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Jun 05 2015

Oracle Introduces X5-4 Server with Custom Xeons

A few years back, everybody wondered why all of a sudden Larry Ellison wanted to buy Sun Microsystems. Meanwhile, we know the answer: Oracle's spiritus rector was looking for the right hardware to accommodate the company's many software products as well as the production know-how that came with it and turned "Big Red" into a serious competitor in the server field.

These days, Oracle's server portfolio comprises six different product lines that are based on SPARC and x86 processor architectures and support the whole range of enterprise applications, from 'simple' SCM through middleware to cloud deployments. Probably the most interesting boxes to come out of its server department are the ones equipped with "specially designed" variants of standard Intel processors. The Oracle Server X5-4, which was introduced on the company's Hardware Blog the other day, is such a system.

On the surface, the new box may not appear like a breakthrough achievement. 4 Haswell-EX processors with 18 cores each, 3 TB of main memory, 7.2 TB internal storage capacity, and 11 PCIe 3.0 expansion slots look rather normal, and so does a job description that tasks the X5-4 with "consolidating enterprise applications and [...] running in-memory databases." Fitting SSDs into a server may be less conventional, but the concept itself has been around a while. So there has to be something else under the hood to get the attention of server admins and CIOs – and indeed there is:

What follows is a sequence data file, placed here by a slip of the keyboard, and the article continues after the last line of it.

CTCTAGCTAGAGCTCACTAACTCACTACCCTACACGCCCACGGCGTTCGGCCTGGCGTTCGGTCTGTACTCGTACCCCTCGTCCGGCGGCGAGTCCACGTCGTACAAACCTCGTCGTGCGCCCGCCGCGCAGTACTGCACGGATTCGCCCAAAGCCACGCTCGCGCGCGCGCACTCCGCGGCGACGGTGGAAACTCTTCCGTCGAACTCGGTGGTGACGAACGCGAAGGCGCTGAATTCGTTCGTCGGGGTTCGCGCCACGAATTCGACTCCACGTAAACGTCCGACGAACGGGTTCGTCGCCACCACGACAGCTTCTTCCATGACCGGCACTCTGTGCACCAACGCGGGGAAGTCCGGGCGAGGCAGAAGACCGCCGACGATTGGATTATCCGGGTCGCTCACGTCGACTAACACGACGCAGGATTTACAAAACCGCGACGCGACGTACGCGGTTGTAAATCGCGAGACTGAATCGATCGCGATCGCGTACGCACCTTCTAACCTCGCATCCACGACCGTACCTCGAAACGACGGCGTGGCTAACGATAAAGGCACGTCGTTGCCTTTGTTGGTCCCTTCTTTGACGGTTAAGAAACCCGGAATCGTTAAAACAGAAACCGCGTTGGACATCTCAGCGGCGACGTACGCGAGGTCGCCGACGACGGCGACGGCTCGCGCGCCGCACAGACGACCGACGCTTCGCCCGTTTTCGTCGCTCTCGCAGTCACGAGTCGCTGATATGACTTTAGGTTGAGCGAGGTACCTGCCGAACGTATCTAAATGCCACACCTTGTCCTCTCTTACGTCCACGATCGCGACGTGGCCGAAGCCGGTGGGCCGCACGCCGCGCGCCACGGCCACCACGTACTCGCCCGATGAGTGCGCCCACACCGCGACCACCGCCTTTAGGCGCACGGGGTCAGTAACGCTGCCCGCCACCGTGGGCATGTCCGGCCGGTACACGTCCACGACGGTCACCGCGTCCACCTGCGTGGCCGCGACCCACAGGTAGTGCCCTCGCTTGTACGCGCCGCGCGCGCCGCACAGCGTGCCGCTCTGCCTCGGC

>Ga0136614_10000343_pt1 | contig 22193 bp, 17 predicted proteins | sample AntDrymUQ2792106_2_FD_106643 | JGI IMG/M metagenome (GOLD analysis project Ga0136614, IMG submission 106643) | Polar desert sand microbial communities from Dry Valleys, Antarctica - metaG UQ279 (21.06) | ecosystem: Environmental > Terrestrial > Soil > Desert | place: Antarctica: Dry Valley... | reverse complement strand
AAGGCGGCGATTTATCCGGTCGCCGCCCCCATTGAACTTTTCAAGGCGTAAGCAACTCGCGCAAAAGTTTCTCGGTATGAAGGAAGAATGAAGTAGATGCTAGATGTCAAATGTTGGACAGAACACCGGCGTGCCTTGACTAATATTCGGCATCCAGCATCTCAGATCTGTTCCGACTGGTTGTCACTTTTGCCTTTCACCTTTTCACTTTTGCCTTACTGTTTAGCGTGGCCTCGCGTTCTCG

• Each X5-4 is equipped with Intel® Xeon® E7-8895 v3 processors. As noted above, these are custom CPUs that derive from the standard Xeon® E7-8890 v3 product line and were created in close collaboration by both firms' developer teams. According to Josh Rosen, x86 Product Manager at Oracle, the updated E7-8895 effectively merges "the capabilities of three different Intel Xeon processors" (most likely the 8890, 8891 and 8893), with its most important feature being that it allows customers to vary the number of active cores and their frequency (clock speed) based on workload requirements at any point in time – without rebooting the system.
  • For maximum internal throughput, Oracle's quad-socket box can be fitted with SSDs that use NVM Express (NVMe), a high-bandwidth flash technology that has been under development since 2007 and was first released to the market in summer 2012. To make the most of the new interface, Oracle eliminated the PCIe-to-SAS controller that would usually reside on the mainboard and replaced the SAS 3-to-Flash controller inside the SSD with its PCIe-to-Flash counterpart. As a result, the X5-4 gets a major boost in internal bandwidth – from 12 GB/s up to 32 Gb/s.

For more information, please see Oracle's product page and the data sheet (PDF). A condensed roundup is in the FAQs.


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